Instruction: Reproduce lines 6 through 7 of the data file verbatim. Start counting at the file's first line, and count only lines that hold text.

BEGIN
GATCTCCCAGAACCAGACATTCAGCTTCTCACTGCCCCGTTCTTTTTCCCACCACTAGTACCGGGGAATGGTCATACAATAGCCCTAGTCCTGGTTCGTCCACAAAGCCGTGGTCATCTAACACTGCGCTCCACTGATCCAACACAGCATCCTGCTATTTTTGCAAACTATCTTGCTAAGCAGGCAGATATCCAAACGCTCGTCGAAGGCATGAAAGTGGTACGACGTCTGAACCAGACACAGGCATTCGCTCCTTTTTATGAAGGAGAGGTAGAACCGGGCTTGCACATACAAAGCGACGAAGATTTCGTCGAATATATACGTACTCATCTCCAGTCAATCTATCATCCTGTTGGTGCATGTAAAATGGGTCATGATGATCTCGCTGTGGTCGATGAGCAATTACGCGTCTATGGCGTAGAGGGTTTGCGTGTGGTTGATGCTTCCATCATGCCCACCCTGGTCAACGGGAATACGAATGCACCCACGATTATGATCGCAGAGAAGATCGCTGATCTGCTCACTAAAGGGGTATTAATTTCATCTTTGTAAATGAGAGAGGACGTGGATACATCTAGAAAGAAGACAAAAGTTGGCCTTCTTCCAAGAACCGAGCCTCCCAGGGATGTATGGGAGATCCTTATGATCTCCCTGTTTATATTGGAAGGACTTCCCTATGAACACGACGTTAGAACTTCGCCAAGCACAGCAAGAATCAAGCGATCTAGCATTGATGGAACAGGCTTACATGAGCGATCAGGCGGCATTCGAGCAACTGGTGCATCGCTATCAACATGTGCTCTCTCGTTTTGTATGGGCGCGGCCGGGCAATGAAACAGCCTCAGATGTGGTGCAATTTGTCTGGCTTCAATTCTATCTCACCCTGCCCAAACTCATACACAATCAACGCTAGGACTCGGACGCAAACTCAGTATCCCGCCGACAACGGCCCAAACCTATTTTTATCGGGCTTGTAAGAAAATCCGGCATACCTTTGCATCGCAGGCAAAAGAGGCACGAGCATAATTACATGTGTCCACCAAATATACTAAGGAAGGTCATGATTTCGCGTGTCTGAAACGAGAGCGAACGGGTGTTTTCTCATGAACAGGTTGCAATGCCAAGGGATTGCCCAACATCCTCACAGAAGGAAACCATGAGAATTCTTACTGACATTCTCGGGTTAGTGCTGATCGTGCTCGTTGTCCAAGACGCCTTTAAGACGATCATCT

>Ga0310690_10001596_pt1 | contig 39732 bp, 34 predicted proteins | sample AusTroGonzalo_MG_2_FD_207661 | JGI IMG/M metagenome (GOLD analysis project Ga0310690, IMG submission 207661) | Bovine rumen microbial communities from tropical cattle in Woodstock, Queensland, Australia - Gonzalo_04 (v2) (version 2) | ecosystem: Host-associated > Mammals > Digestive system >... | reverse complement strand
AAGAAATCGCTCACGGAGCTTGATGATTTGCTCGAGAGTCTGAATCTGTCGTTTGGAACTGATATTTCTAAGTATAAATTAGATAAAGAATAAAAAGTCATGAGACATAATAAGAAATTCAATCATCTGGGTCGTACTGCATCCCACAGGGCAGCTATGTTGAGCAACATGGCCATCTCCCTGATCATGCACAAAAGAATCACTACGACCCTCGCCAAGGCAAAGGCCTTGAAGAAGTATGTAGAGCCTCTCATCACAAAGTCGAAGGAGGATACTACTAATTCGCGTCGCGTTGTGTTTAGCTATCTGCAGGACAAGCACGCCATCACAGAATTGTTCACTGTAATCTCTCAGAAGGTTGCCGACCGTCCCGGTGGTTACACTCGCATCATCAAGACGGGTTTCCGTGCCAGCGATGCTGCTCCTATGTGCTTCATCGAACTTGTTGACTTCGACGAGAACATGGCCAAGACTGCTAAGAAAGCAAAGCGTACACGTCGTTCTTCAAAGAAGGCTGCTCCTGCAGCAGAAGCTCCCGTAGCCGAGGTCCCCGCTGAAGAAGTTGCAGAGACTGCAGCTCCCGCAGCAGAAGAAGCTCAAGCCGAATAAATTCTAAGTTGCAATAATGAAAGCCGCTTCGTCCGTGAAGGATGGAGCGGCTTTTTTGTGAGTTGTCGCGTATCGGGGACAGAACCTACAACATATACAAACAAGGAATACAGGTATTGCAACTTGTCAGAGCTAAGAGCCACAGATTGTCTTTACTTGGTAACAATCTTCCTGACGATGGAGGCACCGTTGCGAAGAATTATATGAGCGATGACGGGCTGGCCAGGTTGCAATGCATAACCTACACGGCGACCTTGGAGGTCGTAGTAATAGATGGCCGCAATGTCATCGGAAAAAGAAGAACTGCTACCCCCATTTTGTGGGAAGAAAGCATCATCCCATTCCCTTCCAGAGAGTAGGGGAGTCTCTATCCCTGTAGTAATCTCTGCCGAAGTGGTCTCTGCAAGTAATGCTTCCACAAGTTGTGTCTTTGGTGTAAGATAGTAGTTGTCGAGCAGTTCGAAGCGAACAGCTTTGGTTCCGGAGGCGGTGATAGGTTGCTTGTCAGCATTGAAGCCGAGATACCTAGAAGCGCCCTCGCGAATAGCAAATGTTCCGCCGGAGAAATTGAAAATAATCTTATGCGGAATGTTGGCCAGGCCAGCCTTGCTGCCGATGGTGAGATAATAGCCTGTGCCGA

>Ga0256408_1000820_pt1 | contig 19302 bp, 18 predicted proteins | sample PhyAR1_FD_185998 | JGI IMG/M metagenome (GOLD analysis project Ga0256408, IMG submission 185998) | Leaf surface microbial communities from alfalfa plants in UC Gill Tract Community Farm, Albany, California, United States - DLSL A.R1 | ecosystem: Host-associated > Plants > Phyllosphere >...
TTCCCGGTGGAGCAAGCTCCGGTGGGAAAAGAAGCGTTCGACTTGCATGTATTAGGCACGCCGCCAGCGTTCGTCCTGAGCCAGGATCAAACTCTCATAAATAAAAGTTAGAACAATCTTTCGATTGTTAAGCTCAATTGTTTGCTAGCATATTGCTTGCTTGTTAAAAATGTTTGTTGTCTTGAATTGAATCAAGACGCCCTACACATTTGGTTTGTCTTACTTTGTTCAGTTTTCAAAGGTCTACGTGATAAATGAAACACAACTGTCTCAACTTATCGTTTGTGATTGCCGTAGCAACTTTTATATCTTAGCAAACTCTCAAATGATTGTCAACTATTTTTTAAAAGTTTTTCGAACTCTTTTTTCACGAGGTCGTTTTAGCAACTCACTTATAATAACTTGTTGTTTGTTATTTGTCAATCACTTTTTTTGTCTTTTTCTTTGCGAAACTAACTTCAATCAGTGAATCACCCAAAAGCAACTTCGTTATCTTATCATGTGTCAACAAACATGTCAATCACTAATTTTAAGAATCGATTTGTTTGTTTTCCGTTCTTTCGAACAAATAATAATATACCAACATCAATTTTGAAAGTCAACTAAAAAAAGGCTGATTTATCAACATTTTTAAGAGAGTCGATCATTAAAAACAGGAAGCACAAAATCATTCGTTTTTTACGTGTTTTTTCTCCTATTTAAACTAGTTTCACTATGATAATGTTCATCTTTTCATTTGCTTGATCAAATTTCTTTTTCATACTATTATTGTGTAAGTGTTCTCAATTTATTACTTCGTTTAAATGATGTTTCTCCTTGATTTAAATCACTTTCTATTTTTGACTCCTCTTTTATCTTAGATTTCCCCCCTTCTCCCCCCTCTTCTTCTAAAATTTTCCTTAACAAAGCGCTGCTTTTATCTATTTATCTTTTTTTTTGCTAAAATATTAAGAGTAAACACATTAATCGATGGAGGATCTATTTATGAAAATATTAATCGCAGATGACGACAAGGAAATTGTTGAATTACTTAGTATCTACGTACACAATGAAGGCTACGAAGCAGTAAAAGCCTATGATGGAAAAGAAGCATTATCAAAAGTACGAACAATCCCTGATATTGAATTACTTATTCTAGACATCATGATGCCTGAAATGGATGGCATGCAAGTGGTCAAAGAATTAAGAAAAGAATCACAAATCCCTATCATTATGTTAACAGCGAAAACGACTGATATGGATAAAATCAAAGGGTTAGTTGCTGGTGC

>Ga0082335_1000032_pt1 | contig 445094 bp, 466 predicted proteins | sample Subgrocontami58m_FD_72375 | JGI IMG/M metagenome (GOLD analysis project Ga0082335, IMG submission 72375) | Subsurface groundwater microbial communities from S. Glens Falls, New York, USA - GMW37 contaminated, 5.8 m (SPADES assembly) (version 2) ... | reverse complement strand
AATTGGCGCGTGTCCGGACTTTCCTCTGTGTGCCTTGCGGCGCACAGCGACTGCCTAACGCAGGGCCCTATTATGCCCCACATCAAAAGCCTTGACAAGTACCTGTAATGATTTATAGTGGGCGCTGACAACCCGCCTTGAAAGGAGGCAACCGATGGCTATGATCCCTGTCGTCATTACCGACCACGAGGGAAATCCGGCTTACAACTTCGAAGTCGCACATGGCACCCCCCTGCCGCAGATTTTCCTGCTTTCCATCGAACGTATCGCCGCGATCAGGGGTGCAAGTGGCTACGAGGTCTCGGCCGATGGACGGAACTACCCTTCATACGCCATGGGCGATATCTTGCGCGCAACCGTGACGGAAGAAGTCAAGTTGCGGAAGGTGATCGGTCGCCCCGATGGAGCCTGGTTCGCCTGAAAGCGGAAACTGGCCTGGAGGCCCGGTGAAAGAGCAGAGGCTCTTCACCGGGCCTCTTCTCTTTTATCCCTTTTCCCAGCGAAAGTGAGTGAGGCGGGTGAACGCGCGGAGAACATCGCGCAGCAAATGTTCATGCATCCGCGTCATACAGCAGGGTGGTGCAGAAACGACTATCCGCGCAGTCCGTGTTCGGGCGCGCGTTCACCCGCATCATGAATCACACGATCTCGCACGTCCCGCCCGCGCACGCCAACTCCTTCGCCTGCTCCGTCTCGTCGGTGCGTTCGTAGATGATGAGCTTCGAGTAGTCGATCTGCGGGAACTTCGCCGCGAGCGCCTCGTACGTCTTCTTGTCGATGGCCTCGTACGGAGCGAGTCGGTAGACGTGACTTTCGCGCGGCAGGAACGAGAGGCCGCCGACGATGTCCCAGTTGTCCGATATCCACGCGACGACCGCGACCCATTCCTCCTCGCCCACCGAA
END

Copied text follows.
>Ga0082335_1000032_pt1 | contig 445094 bp, 466 predicted proteins | sample Subgrocontami58m_FD_72375 | JGI IMG/M metagenome (GOLD analysis project Ga0082335, IMG submission 72375) | Subsurface groundwater microbial communities from S. Glens Falls, New York, USA - GMW37 contaminated, 5.8 m (SPADES assembly) (version 2) ... | reverse complement strand
AATTGGCGCGTGTCCGGACTTTCCTCTGTGTGCCTTGCGGCGCACAGCGACTGCCTAACGCAGGGCCCTATTATGCCCCACATCAAAAGCCTTGACAAGTACCTGTAATGATTTATAGTGGGCGCTGACAACCCGCCTTGAAAGGAGGCAACCGATGGCTATGATCCCTGTCGTCATTACCGACCACGAGGGAAATCCGGCTTACAACTTCGAAGTCGCACATGGCACCCCCCTGCCGCAGATTTTCCTGCTTTCCATCGAACGTATCGCCGCGATCAGGGGTGCAAGTGGCTACGAGGTCTCGGCCGATGGACGGAACTACCCTTCATACGCCATGGGCGATATCTTGCGCGCAACCGTGACGGAAGAAGTCAAGTTGCGGAAGGTGATCGGTCGCCCCGATGGAGCCTGGTTCGCCTGAAAGCGGAAACTGGCCTGGAGGCCCGGTGAAAGAGCAGAGGCTCTTCACCGGGCCTCTTCTCTTTTATCCCTTTTCCCAGCGAAAGTGAGTGAGGCGGGTGAACGCGCGGAGAACATCGCGCAGCAAATGTTCATGCATCCGCGTCATACAGCAGGGTGGTGCAGAAACGACTATCCGCGCAGTCCGTGTTCGGGCGCGCGTTCACCCGCATCATGAATCACACGATCTCGCACGTCCCGCCCGCGCACGCCAACTCCTTCGCCTGCTCCGTCTCGTCGGTGCGTTCGTAGATGATGAGCTTCGAGTAGTCGATCTGCGGGAACTTCGCCGCGAGCGCCTCGTACGTCTTCTTGTCGATGGCCTCGTACGGAGCGAGTCGGTAGACGTGACTTTCGCGCGGCAGGAACGAGAGGCCGCCGACGATGTCCCAGTTGTCCGATATCCACGCGACGACCGCGACCCATTCCTCCTCGCCCACCGAA